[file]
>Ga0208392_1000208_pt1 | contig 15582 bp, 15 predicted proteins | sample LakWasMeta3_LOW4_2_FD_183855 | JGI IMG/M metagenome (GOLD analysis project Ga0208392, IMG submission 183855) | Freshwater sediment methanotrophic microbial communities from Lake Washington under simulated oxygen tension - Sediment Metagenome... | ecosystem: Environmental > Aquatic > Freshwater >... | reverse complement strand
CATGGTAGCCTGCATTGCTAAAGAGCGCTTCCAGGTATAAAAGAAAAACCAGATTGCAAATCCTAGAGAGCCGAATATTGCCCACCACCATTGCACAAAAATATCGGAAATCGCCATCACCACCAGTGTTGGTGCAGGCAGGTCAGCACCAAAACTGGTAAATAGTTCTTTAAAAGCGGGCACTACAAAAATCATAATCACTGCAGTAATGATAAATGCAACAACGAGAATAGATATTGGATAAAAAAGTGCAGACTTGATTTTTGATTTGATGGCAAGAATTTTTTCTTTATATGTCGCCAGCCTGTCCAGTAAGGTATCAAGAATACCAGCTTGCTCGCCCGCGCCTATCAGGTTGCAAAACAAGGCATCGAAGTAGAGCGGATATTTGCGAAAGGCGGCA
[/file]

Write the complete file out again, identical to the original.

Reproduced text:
>Ga0208392_1000208_pt1 | contig 15582 bp, 15 predicted proteins | sample LakWasMeta3_LOW4_2_FD_183855 | JGI IMG/M metagenome (GOLD analysis project Ga0208392, IMG submission 183855) | Freshwater sediment methanotrophic microbial communities from Lake Washington under simulated oxygen tension - Sediment Metagenome... | ecosystem: Environmental > Aquatic > Freshwater >... | reverse complement strand
CATGGTAGCCTGCATTGCTAAAGAGCGCTTCCAGGTATAAAAGAAAAACCAGATTGCAAATCCTAGAGAGCCGAATATTGCCCACCACCATTGCACAAAAATATCGGAAATCGCCATCACCACCAGTGTTGGTGCAGGCAGGTCAGCACCAAAACTGGTAAATAGTTCTTTAAAAGCGGGCACTACAAAAATCATAATCACTGCAGTAATGATAAATGCAACAACGAGAATAGATATTGGATAAAAAAGTGCAGACTTGATTTTTGATTTGATGGCAAGAATTTTTTCTTTATATGTCGCCAGCCTGTCCAGTAAGGTATCAAGAATACCAGCTTGCTCGCCCGCGCCTATCAGGTTGCAAAACAAGGCATCGAAGTAGAGCGGATATTTGCGAAAGGCGGCA